MANILA - The Islamic State (IS) militant group has claimed responsibility for a double bomb attack that killed and injured dozens at a Catholic church in Jolo, Sulu, a US-based group that monitors jihadist websites said Monday.
The IS issued a formal communique saying 2 suicide bombers detonated explosive belts at the Jolo Cathedral, according to the SITE Intelligence Group.
The military is not discounting this claim, but initial assessment found that the bombs were planted at the church, not strapped onto suicide bombers, said Western Mindanao Command chief Lt. Gen. Arnel Dela Vega.
The first bomb on Sunday went off during a Mass, leaving bodies strewn across the cathedral where pews and windows shattered. A second bomb exploded at the parking area moments later as troops rushed to help the wounded.
A military report said the second bomb was left in the utility box of a motorcycle in the parking area.
Before the IS' claim of responsibility, the military earlier said the Abu Sayyaf could be behind the blasts.
However, both pipe bombs used in the attack contained ammonium nitrate fuel, which is not common in explosives from previous Abu Sayyaf attacks, said Dela Vega.
Investigators are looking into the possibility that foreigners made the bomb or taught the Abu Sayyaf how to assemble them, he said.
Authorities also identified several persons of interest that acted suspiciously minutes before the attack, he added.
National police chief Director General Oscar Albayalde meanwhile said many other threat groups could be behind the bombings. Those behind the attack may be identified once investigators reconstruct the explosives, he said.
The bombings have left 20 dead and 112 wounded as of 7:30 p.m. Sunday, said command incident spokesperson Faghry Ukkoh.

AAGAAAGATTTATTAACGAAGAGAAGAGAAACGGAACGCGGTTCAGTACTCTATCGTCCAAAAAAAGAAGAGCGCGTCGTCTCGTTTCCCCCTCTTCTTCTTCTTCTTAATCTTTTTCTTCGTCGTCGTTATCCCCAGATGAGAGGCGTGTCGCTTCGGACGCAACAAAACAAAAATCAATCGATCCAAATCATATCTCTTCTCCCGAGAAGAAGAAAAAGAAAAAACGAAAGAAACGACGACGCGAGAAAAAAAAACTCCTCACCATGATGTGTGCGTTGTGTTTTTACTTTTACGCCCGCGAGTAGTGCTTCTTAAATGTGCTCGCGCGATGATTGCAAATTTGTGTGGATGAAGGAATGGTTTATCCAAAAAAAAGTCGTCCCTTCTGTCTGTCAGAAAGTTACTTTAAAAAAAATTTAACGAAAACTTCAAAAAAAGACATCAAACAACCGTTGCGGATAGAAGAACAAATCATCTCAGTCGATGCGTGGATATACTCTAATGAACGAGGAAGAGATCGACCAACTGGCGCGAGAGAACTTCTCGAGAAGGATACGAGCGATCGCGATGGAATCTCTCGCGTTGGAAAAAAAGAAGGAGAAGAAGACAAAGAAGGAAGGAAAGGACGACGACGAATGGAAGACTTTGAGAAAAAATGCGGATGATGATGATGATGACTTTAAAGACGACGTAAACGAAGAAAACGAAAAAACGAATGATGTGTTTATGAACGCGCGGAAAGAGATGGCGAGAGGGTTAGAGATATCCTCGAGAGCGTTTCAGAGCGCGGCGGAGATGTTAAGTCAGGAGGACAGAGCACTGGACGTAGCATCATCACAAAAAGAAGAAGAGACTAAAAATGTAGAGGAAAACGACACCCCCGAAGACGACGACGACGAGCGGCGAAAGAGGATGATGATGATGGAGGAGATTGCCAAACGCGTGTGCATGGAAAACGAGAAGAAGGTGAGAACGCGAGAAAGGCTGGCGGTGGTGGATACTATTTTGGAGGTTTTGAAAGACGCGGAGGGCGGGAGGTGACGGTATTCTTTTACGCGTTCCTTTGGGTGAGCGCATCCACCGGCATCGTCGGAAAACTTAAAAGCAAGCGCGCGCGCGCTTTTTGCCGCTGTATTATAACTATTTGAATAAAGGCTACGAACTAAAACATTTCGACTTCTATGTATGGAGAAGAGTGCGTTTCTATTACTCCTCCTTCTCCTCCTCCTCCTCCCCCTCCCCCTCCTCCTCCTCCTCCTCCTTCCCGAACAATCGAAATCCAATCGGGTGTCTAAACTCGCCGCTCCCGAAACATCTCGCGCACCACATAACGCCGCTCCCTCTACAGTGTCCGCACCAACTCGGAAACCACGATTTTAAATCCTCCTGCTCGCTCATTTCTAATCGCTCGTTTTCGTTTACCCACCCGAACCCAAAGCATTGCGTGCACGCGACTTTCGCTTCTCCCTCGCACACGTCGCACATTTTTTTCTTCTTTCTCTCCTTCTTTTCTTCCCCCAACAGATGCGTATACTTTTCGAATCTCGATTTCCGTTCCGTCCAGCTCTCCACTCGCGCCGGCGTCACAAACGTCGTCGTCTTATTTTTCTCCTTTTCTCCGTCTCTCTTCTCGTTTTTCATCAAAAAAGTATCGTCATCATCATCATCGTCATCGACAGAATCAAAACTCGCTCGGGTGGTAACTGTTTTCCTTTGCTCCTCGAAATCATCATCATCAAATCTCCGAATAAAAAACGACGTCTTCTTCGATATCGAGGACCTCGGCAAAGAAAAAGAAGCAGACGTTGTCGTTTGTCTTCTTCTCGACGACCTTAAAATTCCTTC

The bloodshed came less than a week after voters' decisive approval of giving Muslims in the south more control over their own affairs, which sparked hopes of quelling long-time separatist violence.
Sulu voted against the Bangsamoro region, but will still be included in the area because voters from across the current autonomous region approved it.
The province's remote Jolo island is a base of the Abu Sayyaf, which was not part of the decades-long peace process with the nation's largest separatist group, Moro Islamic Liberation Front, whose 2014 deal with the government led to the Bangsamoro region's creation.
Abu Sayyaf has been blamed for deadly bombings, including an attack on a ferry in Manila Bay in 2004 that claimed 116 lives in the country's deadliest terror assault.
It has also kidnapped many foreigners and Filipino Christians, hiding them in the jungles of Jolo and other southern islands.
The whole Mindanao is under martial law until the end of 2019.
President Rodrigo Duterte first declared military rule in the south when firefights erupted between state troops and terrorists in Marawi City in May 2017.
With reports from Agence France-Presse; Chiara Zambrano, ABS-CBN news